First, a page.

According to Food and Drug Administration (FDA) estimates, about 1 person out of every 100 has allergic symptoms after exposure to sulfites, chemical additives widely used in the food industry. Asthma adds to the risk; sulfites cause serious symptoms in about 5% of people with asthma.
What Are Sulfites?
Sulfites are added to prolong the shelf life of many fruits, vegetables, and shellfish; to halt the growth of bacteria in wines; and to whiten food starches and condition dough. They are also used as preservatives in some medications. Although once freely allowed under the FDA category of “generally regarded as safe” (GRAS), sulfite use has been more closely regulated in the past couple of decades after being linked to numerous health problems, including allergic symptoms ranging in severity from hives and difficulty breathing to fatal anaphylactic shock. While sulfites are indeed harmless to the great majority, they can cause potentially life-threatening reactions in some people with asthma and others who are sensitive to the compounds. Scientists haven’t yet determined the smallest amount needed to trigger a reaction. Current methods cannot detect sulfite concentrations below 10 parts per million (ppm) in food, although many experts believe that a sulfite-sensitive person may experience symptoms at even lower concentrations.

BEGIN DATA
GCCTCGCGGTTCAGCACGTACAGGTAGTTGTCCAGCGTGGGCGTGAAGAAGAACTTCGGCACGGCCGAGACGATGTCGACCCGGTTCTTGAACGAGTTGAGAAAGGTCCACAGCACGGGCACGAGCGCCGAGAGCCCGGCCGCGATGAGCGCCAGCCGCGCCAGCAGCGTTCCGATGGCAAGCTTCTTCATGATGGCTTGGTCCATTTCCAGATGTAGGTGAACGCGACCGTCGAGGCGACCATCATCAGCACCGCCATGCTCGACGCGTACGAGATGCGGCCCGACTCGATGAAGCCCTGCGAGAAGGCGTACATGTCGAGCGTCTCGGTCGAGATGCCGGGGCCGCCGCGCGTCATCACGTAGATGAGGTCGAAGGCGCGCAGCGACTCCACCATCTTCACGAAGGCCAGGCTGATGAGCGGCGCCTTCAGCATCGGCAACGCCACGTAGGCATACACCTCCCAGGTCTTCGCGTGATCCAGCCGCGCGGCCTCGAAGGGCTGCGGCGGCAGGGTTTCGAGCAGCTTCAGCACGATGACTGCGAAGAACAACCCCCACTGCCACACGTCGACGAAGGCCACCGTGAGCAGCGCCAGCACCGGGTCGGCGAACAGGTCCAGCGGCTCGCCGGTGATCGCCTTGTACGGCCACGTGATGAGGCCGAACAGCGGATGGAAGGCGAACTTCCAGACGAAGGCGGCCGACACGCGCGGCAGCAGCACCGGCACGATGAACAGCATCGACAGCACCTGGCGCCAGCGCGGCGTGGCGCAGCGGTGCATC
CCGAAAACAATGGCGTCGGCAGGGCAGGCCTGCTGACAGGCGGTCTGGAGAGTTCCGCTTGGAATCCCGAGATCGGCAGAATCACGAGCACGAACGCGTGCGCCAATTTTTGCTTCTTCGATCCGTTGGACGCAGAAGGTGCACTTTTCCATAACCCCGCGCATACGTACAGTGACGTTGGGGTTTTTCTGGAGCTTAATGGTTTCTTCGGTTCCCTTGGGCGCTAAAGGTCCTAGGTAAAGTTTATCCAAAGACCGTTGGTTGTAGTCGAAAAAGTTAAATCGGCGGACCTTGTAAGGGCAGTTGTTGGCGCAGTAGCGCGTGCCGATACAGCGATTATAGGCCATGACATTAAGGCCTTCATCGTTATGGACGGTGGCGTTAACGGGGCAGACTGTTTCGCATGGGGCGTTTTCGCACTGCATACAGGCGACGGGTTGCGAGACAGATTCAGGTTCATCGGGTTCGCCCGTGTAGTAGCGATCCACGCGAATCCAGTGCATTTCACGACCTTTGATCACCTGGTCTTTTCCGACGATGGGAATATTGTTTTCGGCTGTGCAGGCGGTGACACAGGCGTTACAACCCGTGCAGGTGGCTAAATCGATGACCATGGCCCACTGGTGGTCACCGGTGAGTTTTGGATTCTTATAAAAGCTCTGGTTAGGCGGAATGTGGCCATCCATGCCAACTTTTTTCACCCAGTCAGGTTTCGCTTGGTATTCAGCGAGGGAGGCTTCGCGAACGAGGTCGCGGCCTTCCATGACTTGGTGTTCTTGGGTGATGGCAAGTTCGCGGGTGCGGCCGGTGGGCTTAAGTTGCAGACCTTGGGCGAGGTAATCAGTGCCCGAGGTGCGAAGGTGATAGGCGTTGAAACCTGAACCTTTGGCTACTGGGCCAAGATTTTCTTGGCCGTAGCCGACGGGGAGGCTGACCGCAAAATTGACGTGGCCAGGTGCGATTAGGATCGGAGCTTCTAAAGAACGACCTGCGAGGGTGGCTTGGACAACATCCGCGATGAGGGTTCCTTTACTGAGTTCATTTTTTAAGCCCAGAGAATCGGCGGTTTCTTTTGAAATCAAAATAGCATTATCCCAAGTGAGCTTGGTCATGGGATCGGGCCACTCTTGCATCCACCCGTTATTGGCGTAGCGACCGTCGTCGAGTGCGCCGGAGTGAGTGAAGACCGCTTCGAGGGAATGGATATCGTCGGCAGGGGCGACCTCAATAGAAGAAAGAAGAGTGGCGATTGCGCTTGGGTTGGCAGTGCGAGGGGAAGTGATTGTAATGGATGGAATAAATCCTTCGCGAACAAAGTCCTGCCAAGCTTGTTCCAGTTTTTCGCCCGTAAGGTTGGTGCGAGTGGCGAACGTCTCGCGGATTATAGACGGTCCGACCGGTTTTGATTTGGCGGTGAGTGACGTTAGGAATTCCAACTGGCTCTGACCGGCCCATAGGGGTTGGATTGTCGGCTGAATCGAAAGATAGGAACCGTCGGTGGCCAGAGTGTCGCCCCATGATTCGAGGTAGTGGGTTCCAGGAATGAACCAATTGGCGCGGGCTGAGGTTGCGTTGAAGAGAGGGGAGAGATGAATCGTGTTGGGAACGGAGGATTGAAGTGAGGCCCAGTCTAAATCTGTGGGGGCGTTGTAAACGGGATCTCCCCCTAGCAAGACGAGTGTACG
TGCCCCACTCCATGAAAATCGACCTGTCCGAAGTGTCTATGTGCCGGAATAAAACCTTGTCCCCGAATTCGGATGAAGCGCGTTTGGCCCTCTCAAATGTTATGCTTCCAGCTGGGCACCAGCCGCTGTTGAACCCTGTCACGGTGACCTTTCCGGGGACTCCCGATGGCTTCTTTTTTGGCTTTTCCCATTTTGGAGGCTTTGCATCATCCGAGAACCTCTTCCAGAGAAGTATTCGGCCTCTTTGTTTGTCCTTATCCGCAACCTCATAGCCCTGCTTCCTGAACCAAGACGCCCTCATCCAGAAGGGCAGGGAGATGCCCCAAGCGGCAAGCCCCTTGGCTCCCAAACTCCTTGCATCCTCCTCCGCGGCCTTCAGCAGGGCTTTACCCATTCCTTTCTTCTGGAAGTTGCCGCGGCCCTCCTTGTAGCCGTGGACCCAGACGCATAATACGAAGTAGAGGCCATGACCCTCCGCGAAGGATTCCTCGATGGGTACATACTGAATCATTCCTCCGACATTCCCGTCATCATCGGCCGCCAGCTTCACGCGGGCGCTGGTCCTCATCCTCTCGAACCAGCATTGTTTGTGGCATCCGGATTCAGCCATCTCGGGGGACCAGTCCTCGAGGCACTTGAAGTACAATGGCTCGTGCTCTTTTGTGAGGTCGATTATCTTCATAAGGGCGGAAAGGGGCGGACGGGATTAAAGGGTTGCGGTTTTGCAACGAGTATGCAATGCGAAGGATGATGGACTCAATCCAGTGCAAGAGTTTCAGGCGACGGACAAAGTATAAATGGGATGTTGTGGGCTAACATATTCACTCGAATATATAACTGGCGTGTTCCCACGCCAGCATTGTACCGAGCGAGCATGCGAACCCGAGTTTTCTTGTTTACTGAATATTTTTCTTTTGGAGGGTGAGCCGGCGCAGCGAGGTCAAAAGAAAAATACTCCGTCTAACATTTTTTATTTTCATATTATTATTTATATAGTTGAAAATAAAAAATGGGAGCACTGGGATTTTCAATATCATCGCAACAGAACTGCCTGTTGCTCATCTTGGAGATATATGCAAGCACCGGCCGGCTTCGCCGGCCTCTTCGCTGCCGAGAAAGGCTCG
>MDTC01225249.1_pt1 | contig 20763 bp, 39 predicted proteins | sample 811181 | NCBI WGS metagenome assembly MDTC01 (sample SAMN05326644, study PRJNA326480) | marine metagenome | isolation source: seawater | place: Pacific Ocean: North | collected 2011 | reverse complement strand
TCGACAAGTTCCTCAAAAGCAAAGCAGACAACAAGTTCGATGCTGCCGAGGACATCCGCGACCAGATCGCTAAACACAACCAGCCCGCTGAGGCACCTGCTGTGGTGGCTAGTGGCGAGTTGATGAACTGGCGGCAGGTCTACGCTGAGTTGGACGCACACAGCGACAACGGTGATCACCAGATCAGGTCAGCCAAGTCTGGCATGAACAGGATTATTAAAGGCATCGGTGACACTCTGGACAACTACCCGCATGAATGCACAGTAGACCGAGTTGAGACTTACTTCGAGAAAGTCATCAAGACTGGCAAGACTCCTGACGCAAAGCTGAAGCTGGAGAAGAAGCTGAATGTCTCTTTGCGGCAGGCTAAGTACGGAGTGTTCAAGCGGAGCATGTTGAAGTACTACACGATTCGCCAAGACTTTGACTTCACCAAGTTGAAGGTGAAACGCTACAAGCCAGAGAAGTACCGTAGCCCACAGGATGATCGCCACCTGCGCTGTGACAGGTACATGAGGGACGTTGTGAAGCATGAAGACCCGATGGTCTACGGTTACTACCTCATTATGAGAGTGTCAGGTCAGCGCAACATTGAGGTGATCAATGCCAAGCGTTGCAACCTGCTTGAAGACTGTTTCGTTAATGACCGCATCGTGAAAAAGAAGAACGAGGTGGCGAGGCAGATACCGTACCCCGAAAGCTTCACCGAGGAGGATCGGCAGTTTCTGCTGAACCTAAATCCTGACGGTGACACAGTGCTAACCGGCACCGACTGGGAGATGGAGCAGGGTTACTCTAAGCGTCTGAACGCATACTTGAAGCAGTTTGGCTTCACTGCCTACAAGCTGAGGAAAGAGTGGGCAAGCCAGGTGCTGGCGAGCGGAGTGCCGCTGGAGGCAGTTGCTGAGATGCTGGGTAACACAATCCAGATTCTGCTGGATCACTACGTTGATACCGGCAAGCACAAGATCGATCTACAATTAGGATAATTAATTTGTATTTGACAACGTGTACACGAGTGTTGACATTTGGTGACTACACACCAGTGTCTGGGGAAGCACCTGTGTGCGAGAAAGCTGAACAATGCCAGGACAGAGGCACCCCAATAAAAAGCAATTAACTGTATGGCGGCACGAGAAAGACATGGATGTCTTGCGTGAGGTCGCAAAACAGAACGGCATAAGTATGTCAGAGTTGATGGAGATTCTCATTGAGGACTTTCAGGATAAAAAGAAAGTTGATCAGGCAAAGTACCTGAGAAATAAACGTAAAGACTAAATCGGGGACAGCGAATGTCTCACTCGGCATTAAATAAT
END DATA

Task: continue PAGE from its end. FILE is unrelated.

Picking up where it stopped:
To reduce the risk, the FDA has imposed the following restrictions:
- Sulfites may not be used on fruits and vegetables intended to be eaten raw, such as in supermarket produce departments or restaurant salad bars.
- Product labels must list sulfites in concentrations of 10 ppm or higher, or any sulfites that have been used in processing, regardless of the concentration. In addition, labels must specify the purpose for which sulfites were used.
If you suspect that exposure to sulfites has triggered hives, chest tightness, difficulty breathing, or other symptoms in your child, call your pediatrician to determine whether a sensitivity is present.